Consequences of South African Housing Policy: Twenty years of Struggle, Hope and Waiting
Master's thesis submitted at Department of Social Anthropology, autumn 2020.
By: Anna Koksvik Thorsen
Supervisor: Professor Bjørn Enge Bertelsen
This thesis is an exploration of urban housing politics from below in the post-Apartheid city Cape Town, specifically focusing on what ways different groups of people – differentiated by class, race or gender – have varied access to urban resources. The fieldwork took place in Hazeldean, a community within a Township area called Philippi, where ongoing developments in the community and tense negotiations about land rights are heavily impacting people. The aim is to understand how the lived experiences of South African housing policies are affecting residents’ access to urban resources, such as mobility, housing, land right and safety.
Other anthropologists within the field of urban anthropology such as Kerry Ryan Chance (2018) have demonstrated how urban housing politics has failed to provide individual and basic needs. This thesis explores what these needs are specifically and how residents of such housing projects are in different ways accessing these. The theoretical perspectives that are used to explore this is mainly Kerry Ryan Chance (2018), Fiona Ross (2010) and Teresa Caldera’s (2016) work.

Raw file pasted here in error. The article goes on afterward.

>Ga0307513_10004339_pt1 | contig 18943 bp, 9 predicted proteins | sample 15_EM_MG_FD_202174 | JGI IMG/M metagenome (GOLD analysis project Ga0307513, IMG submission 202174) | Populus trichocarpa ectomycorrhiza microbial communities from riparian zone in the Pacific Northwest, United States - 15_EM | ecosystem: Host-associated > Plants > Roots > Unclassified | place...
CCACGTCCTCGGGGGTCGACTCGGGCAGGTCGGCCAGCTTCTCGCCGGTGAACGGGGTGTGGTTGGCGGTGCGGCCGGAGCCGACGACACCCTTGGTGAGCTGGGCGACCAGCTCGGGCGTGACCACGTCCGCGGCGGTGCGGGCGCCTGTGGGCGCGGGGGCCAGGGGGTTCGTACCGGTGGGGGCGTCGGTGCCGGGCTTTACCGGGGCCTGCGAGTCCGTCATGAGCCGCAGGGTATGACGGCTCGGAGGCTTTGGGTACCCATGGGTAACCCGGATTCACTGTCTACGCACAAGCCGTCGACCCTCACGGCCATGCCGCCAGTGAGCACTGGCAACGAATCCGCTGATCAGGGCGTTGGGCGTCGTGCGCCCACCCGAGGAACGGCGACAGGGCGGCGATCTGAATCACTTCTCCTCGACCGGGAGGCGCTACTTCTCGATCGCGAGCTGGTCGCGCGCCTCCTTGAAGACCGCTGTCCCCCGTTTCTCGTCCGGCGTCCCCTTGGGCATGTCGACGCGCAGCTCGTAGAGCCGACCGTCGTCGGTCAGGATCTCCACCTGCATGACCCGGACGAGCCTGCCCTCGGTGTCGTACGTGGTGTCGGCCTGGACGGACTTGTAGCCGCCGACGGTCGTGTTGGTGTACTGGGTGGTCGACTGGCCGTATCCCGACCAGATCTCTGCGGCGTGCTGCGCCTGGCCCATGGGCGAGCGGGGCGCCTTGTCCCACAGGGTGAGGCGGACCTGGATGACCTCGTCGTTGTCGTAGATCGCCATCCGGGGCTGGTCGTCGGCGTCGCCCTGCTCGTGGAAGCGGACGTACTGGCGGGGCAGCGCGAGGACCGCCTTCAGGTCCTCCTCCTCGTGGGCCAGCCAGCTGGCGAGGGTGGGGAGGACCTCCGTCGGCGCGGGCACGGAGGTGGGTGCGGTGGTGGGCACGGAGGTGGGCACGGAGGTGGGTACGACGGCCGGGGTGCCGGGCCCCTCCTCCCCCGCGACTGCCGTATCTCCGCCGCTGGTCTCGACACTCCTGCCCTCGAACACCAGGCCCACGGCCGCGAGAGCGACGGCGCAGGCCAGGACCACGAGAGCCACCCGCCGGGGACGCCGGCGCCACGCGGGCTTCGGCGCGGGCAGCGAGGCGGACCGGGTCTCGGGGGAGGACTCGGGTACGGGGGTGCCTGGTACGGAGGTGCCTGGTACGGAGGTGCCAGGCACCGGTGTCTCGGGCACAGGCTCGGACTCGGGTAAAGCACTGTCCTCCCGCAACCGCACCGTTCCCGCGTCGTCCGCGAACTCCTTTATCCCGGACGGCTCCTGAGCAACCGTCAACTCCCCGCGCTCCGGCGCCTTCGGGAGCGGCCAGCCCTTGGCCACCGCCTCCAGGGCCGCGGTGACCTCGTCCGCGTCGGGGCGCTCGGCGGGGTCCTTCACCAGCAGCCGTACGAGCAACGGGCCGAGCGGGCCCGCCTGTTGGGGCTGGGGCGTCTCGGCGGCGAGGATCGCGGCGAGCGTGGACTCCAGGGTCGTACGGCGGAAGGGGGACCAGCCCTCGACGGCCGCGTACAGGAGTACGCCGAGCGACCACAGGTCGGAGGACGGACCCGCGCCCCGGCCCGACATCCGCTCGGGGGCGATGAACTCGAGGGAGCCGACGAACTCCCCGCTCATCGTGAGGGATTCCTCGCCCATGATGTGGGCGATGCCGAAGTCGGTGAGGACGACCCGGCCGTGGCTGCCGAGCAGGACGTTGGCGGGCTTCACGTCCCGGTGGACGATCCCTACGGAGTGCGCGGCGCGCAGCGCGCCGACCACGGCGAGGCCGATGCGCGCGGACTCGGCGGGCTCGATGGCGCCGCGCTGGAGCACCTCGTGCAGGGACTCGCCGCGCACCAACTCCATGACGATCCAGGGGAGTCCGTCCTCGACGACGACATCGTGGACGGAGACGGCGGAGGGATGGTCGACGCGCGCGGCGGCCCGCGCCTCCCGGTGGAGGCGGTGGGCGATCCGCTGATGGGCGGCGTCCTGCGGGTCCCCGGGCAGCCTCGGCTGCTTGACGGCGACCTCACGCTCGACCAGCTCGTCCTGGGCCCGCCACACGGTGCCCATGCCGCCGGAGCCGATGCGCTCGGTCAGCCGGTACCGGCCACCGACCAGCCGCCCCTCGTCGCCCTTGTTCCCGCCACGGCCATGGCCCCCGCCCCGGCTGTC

As land rights is a crucial and burning subject in South Africa, this thesis shows how landlessness are affecting people’s possibility to assure a better future for themselves and their kin relations. However, this study has shown that kin relations are also used to create hope for the future in a difficult life situation with different temporal uncertainties.
Finally, this thesis demonstrates how practices described as urban dwellings (Simone 2004) or skarrelling (Ross 2010) unfolds in real life situations, and that such practices are often struggles to get by and access basic needs such as protection against crime, danger and poverty. Ethnography in this thesis exemplifies that residents’ practices to create safety has both made them clever in organizing this collectively, but also in some cases made people become more individual and afraid.